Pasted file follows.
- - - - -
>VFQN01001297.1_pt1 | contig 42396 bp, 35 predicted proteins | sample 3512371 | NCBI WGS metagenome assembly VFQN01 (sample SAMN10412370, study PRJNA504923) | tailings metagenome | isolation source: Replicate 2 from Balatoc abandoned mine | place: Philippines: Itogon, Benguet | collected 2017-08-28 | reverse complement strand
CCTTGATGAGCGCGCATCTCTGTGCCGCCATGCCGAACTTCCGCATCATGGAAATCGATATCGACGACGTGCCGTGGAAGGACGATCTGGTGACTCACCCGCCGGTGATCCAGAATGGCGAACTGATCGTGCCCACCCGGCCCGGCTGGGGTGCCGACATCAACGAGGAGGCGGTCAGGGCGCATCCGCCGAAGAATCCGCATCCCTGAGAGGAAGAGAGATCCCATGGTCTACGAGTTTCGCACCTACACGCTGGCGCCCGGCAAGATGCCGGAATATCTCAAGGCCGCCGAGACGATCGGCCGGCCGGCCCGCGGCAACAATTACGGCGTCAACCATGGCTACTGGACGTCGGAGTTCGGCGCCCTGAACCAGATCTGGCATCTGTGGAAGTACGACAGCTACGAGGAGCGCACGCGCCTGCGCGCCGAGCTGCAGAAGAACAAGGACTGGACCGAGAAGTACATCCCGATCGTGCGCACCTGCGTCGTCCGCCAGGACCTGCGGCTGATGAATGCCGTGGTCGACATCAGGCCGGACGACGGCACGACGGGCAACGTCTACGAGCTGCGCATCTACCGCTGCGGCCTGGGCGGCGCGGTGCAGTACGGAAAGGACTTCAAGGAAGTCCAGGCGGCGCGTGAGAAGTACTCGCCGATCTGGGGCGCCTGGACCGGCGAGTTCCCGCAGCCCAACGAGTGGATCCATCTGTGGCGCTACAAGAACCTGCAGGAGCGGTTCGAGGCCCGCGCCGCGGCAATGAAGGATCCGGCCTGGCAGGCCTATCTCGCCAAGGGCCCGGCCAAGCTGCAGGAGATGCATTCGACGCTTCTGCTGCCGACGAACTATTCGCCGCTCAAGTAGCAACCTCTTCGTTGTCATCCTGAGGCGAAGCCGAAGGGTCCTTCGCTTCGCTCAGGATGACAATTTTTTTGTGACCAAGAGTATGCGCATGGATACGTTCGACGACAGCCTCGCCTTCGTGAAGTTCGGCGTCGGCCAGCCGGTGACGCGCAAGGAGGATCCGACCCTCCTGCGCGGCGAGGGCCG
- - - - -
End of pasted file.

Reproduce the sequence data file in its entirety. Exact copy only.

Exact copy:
>VFQN01001297.1_pt1 | contig 42396 bp, 35 predicted proteins | sample 3512371 | NCBI WGS metagenome assembly VFQN01 (sample SAMN10412370, study PRJNA504923) | tailings metagenome | isolation source: Replicate 2 from Balatoc abandoned mine | place: Philippines: Itogon, Benguet | collected 2017-08-28 | reverse complement strand
CCTTGATGAGCGCGCATCTCTGTGCCGCCATGCCGAACTTCCGCATCATGGAAATCGATATCGACGACGTGCCGTGGAAGGACGATCTGGTGACTCACCCGCCGGTGATCCAGAATGGCGAACTGATCGTGCCCACCCGGCCCGGCTGGGGTGCCGACATCAACGAGGAGGCGGTCAGGGCGCATCCGCCGAAGAATCCGCATCCCTGAGAGGAAGAGAGATCCCATGGTCTACGAGTTTCGCACCTACACGCTGGCGCCCGGCAAGATGCCGGAATATCTCAAGGCCGCCGAGACGATCGGCCGGCCGGCCCGCGGCAACAATTACGGCGTCAACCATGGCTACTGGACGTCGGAGTTCGGCGCCCTGAACCAGATCTGGCATCTGTGGAAGTACGACAGCTACGAGGAGCGCACGCGCCTGCGCGCCGAGCTGCAGAAGAACAAGGACTGGACCGAGAAGTACATCCCGATCGTGCGCACCTGCGTCGTCCGCCAGGACCTGCGGCTGATGAATGCCGTGGTCGACATCAGGCCGGACGACGGCACGACGGGCAACGTCTACGAGCTGCGCATCTACCGCTGCGGCCTGGGCGGCGCGGTGCAGTACGGAAAGGACTTCAAGGAAGTCCAGGCGGCGCGTGAGAAGTACTCGCCGATCTGGGGCGCCTGGACCGGCGAGTTCCCGCAGCCCAACGAGTGGATCCATCTGTGGCGCTACAAGAACCTGCAGGAGCGGTTCGAGGCCCGCGCCGCGGCAATGAAGGATCCGGCCTGGCAGGCCTATCTCGCCAAGGGCCCGGCCAAGCTGCAGGAGATGCATTCGACGCTTCTGCTGCCGACGAACTATTCGCCGCTCAAGTAGCAACCTCTTCGTTGTCATCCTGAGGCGAAGCCGAAGGGTCCTTCGCTTCGCTCAGGATGACAATTTTTTTGTGACCAAGAGTATGCGCATGGATACGTTCGACGACAGCCTCGCCTTCGTGAAGTTCGGCGTCGGCCAGCCGGTGACGCGCAAGGAGGATCCGACCCTCCTGCGCGGCGAGGGCCG